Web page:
Banda-Leal, J., D. Lazcano, M. Nevárez-de los Reyes, and C. Barriga-Vallejo. 2014. Notes on Mexican herpetofauna 20: Potential herpetofaunal predators of Gerrhonotus parvus in the San Isidro Canyon, Santiago, Nuevo León, Mexico. Bulletin of the Chicago Herpetological Society 49(2):17–23. [Authors provide a list of potential predators for the narrowly endemic alligator lizard, Gerrhonotus parvus. Among these, they list Lampropeltis mexicana mexicana, although that taxon is unknown from the state of Nuevo Leon.] PDF available (537 k) 

Bartlett, R. D. 1988. In Search of Reptiles and Amphibians. E. J. Brill, New York. 363 pp. [In one of the 54 chapters in this book, Bartlett recounts his first trip to West Texas to search for Lampropeltis alterna. The narrative is informative and entertaining, and includes background on the discovery and nomenclature of the species.] Out-of-print. PDF available (relevant pages only, 3.8 MB)

Bartlett, R. D., and P. Bartlett. 2000. Reptile Keeper’s Guides: Milksnakes and Tricolored Kingsnakes. Barron’s Educational Series, Inc., Hauppauge, New York. 46 pp. [Herpetocultural/hobbyist-oriented overview of the tricolored Lampropeltis—including triangulum, ruthveni, mexicana, zonata, and pyromelana.] Book in print, available from publisher.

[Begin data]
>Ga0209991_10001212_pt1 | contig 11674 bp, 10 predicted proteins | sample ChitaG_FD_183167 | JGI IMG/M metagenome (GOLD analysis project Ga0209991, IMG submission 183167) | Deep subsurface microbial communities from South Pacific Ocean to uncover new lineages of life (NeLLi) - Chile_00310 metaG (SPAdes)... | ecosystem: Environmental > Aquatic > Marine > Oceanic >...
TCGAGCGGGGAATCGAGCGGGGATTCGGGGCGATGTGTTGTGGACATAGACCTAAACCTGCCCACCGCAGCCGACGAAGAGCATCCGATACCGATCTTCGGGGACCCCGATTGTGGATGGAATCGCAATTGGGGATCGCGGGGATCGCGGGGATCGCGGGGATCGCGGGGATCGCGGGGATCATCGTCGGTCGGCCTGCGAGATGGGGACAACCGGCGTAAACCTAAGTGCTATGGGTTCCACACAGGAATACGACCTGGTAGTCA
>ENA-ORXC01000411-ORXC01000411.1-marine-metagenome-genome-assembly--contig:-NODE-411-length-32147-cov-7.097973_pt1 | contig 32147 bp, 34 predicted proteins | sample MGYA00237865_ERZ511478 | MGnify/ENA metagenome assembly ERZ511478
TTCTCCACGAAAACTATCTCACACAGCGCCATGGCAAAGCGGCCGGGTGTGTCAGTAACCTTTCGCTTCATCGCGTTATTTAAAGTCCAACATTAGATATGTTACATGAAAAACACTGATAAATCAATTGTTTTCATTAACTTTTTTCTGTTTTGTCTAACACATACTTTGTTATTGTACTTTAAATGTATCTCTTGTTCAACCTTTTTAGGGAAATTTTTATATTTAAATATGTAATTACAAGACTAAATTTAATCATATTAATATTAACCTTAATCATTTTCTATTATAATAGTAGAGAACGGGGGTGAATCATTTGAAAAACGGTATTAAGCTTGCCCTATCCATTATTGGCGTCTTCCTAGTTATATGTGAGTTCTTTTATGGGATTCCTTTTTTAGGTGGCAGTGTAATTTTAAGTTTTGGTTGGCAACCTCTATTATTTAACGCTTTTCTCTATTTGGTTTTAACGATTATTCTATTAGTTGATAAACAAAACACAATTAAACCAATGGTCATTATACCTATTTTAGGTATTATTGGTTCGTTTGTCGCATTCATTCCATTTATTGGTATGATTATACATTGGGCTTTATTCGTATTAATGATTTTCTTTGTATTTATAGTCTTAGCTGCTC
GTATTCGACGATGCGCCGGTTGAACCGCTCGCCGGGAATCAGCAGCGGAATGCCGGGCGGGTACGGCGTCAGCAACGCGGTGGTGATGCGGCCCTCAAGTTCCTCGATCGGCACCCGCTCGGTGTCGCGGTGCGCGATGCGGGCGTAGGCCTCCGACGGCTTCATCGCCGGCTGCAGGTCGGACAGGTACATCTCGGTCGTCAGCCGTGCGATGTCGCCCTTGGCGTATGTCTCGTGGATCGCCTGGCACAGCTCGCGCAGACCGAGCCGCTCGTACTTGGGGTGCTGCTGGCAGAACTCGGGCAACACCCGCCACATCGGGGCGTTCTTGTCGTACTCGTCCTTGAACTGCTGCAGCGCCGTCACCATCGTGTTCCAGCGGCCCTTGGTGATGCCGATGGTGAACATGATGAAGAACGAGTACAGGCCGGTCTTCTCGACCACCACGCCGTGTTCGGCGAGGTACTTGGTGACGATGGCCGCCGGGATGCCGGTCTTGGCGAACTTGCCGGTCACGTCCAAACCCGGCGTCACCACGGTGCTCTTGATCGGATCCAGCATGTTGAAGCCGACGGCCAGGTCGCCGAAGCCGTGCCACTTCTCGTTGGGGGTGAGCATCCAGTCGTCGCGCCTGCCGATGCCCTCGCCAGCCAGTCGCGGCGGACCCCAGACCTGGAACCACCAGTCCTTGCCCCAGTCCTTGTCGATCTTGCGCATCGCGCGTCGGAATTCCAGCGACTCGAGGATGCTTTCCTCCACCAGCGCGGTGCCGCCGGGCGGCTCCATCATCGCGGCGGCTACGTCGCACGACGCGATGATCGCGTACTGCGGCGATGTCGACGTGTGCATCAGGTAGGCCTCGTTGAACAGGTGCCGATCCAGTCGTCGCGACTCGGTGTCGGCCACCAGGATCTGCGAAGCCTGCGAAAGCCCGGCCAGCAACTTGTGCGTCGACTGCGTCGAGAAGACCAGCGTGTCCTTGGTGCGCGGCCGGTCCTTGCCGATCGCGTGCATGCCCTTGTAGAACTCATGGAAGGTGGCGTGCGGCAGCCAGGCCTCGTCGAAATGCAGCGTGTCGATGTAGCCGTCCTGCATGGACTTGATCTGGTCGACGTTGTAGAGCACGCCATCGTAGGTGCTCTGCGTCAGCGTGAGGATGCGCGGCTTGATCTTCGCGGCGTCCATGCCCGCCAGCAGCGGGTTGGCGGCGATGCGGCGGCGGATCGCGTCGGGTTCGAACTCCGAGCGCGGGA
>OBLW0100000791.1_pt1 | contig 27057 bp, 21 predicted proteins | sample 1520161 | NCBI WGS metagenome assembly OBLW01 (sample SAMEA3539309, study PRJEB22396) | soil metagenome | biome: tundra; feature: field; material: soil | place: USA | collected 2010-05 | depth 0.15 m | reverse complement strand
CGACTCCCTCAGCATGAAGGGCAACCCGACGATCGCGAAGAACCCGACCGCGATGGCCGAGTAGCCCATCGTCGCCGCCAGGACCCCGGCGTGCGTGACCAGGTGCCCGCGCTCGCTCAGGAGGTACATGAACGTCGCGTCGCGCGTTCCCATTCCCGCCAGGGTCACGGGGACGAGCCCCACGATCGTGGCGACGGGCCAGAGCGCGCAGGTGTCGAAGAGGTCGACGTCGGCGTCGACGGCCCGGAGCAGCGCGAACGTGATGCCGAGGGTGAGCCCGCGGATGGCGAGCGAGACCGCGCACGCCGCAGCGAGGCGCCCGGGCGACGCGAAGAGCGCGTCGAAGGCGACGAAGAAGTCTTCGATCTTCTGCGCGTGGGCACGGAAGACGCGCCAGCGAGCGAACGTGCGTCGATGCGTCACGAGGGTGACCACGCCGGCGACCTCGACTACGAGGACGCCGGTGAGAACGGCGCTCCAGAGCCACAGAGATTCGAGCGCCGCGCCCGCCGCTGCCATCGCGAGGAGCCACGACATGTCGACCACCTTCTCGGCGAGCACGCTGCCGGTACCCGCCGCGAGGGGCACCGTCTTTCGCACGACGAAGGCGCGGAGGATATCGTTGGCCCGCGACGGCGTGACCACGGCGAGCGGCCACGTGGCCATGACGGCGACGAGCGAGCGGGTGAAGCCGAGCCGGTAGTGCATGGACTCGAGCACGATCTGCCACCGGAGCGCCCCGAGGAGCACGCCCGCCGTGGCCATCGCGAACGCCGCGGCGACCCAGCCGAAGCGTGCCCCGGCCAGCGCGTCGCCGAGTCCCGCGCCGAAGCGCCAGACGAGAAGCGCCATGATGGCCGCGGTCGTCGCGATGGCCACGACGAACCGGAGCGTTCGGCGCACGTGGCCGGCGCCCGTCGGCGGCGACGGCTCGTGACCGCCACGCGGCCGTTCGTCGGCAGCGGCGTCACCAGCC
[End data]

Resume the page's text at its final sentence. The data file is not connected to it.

Bartlett, R. D., and P. Bartlett. 2002. Designer Reptiles and Amphibians. Barron’s Educational Series, Inc., Hauppauge, New York. 95 pp. [This book focuses on the various “morphs” developed by captive breeders, as well as some of the more commonly produced interspecific hybrids. A photographic example of a Lampropeltis alterna x pyromelana hybrid is presented. Brief mention is made of L. mexicana and L. ruthveni, with a photograph of an amelanistic individual of the latter provided.]  Book in print, available from publisher.

Bartlett, R. D., and P. Bartlett. 2013. New Mexico's Reptiles & Amphibians: A Field Guide. University of New Mexico Press, Albuquerque. 228 pp. [This book, targeting a general audience, includes a species account for Lampropeltis alterna along with a thumbnail-sized shaded range map for the state and a color photo of an alterna (though the image is without geographic reference).]  Book in print, available from publisher.